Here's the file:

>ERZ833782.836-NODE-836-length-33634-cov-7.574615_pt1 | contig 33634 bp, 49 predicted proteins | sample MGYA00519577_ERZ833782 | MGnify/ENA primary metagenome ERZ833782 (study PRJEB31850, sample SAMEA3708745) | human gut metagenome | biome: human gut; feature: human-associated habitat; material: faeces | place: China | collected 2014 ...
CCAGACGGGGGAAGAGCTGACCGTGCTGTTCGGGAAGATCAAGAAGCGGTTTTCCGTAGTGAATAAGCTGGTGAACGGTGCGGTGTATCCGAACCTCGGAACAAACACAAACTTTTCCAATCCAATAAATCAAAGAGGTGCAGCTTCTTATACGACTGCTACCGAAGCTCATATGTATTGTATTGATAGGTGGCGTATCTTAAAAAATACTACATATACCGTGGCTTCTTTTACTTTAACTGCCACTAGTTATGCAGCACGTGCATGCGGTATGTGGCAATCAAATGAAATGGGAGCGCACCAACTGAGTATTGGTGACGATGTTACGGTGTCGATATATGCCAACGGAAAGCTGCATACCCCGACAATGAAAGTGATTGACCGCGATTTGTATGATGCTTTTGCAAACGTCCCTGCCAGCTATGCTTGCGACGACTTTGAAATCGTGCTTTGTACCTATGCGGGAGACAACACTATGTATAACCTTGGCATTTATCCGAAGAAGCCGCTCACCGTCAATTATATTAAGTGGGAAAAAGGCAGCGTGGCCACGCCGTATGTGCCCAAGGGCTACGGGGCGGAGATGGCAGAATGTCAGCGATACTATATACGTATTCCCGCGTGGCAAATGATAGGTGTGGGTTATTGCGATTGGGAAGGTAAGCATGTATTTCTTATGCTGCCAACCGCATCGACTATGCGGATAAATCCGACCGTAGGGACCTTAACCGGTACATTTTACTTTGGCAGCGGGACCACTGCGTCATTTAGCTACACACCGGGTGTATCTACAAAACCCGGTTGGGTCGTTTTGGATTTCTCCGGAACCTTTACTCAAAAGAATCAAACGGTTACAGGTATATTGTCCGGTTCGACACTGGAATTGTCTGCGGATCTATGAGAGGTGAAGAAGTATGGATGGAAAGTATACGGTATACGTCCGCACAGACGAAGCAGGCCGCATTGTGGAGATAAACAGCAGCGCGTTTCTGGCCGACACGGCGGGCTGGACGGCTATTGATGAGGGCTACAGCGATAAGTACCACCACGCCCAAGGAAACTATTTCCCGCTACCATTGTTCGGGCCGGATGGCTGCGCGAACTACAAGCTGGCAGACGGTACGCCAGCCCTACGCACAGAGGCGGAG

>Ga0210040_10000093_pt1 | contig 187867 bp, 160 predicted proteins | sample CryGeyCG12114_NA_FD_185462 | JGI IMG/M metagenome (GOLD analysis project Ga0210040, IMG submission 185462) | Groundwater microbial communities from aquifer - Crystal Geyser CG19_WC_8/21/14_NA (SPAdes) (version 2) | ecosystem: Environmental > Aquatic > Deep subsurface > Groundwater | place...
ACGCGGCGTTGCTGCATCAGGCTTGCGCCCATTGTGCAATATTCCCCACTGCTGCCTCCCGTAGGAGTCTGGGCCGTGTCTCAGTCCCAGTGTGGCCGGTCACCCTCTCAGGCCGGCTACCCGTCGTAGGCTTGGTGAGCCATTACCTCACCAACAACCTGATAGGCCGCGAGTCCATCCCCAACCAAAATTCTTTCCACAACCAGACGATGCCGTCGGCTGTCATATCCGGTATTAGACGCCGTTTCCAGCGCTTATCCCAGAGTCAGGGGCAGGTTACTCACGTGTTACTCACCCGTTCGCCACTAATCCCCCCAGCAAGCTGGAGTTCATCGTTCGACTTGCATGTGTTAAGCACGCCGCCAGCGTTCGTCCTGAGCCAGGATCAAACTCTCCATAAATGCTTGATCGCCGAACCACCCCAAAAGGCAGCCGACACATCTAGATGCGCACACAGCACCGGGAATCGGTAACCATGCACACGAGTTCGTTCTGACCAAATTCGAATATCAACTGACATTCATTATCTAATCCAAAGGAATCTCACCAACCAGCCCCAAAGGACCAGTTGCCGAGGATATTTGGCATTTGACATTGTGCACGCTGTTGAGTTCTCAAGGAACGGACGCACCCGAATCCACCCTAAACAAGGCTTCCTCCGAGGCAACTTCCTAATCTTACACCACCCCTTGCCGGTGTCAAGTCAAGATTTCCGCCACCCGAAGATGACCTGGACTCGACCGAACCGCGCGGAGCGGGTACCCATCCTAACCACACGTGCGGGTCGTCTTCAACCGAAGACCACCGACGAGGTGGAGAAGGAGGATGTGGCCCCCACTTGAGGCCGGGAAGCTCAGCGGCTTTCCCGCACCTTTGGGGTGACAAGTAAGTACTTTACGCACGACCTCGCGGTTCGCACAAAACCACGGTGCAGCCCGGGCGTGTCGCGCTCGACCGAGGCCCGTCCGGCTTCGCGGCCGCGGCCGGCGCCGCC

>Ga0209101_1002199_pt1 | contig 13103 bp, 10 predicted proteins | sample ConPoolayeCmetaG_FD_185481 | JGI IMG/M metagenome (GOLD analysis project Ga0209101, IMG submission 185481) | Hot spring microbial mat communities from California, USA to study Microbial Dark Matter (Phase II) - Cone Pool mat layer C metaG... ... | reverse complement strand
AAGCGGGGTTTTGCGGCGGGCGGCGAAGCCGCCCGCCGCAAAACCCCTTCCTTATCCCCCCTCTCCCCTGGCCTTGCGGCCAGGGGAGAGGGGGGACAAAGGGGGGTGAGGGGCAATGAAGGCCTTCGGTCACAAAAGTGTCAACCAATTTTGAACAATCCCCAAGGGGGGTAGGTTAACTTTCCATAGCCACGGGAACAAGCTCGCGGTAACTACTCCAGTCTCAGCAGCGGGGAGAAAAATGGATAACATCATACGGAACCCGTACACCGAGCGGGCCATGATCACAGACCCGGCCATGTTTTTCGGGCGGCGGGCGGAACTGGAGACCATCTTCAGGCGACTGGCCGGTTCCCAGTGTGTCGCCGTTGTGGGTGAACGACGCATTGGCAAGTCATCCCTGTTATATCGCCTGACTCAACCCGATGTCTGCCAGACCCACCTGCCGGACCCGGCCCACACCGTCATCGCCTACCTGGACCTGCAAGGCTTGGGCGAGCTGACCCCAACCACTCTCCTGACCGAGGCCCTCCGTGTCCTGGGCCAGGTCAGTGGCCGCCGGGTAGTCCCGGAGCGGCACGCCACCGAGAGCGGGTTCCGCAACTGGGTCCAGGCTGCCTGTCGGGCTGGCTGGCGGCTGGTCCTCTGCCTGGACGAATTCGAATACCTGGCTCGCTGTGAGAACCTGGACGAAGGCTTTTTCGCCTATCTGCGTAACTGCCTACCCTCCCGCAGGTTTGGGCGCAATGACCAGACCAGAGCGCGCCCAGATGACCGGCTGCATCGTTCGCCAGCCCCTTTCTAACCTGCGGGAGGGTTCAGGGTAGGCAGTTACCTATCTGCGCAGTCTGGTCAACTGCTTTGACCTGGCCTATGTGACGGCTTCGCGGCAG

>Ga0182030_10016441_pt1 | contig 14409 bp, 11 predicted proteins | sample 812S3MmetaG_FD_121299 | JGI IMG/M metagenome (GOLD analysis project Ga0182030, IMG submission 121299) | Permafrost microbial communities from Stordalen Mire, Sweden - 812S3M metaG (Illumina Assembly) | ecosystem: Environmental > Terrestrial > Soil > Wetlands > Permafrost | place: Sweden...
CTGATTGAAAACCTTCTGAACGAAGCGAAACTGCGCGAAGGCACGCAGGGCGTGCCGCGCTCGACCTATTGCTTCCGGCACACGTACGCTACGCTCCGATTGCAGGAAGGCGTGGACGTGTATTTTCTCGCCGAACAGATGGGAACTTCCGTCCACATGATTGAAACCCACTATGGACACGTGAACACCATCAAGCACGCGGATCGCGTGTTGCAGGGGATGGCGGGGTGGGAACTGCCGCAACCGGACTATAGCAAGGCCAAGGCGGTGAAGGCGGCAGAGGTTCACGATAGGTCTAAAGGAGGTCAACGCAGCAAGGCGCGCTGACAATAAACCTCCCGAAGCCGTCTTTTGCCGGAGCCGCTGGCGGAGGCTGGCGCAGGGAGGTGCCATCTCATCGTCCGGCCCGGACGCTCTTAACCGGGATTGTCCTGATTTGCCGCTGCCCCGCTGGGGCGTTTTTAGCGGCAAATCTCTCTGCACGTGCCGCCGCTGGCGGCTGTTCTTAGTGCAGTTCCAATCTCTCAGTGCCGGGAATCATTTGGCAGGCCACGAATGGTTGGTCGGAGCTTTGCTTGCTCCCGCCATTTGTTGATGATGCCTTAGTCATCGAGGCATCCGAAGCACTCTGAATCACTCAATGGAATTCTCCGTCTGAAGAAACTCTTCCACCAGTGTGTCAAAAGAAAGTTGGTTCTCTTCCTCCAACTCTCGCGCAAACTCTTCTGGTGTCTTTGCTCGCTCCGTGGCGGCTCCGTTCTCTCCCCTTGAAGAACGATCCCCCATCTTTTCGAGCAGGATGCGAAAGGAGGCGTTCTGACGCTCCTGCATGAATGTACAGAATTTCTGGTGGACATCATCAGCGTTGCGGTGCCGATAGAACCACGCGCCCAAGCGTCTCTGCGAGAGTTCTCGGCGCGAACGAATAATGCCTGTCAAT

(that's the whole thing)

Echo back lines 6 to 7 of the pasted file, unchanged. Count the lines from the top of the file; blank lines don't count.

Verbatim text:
AAGCGGGGTTTTGCGGCGGGCGGCGAAGCCGCCCGCCGCAAAACCCCTTCCTTATCCCCCCTCTCCCCTGGCCTTGCGGCCAGGGGAGAGGGGGGACAAAGGGGGGTGAGGGGCAATGAAGGCCTTCGGTCACAAAAGTGTCAACCAATTTTGAACAATCCCCAAGGGGGGTAGGTTAACTTTCCATAGCCACGGGAACAAGCTCGCGGTAACTACTCCAGTCTCAGCAGCGGGGAGAAAAATGGATAACATCATACGGAACCCGTACACCGAGCGGGCCATGATCACAGACCCGGCCATGTTTTTCGGGCGGCGGGCGGAACTGGAGACCATCTTCAGGCGACTGGCCGGTTCCCAGTGTGTCGCCGTTGTGGGTGAACGACGCATTGGCAAGTCATCCCTGTTATATCGCCTGACTCAACCCGATGTCTGCCAGACCCACCTGCCGGACCCGGCCCACACCGTCATCGCCTACCTGGACCTGCAAGGCTTGGGCGAGCTGACCCCAACCACTCTCCTGACCGAGGCCCTCCGTGTCCTGGGCCAGGTCAGTGGCCGCCGGGTAGTCCCGGAGCGGCACGCCACCGAGAGCGGGTTCCGCAACTGGGTCCAGGCTGCCTGTCGGGCTGGCTGGCGGCTGGTCCTCTGCCTGGACGAATTCGAATACCTGGCTCGCTGTGAGAACCTGGACGAAGGCTTTTTCGCCTATCTGCGTAACTGCCTACCCTCCCGCAGGTTTGGGCGCAATGACCAGACCAGAGCGCGCCCAGATGACCGGCTGCATCGTTCGCCAGCCCCTTTCTAACCTGCGGGAGGGTTCAGGGTAGGCAGTTACCTATCTGCGCAGTCTGGTCAACTGCTTTGACCTGGCCTATGTGACGGCTTCGCGGCAG

>Ga0182030_10016441_pt1 | contig 14409 bp, 11 predicted proteins | sample 812S3MmetaG_FD_121299 | JGI IMG/M metagenome (GOLD analysis project Ga0182030, IMG submission 121299) | Permafrost microbial communities from Stordalen Mire, Sweden - 812S3M metaG (Illumina Assembly) | ecosystem: Environmental > Terrestrial > Soil > Wetlands > Permafrost | place: Sweden...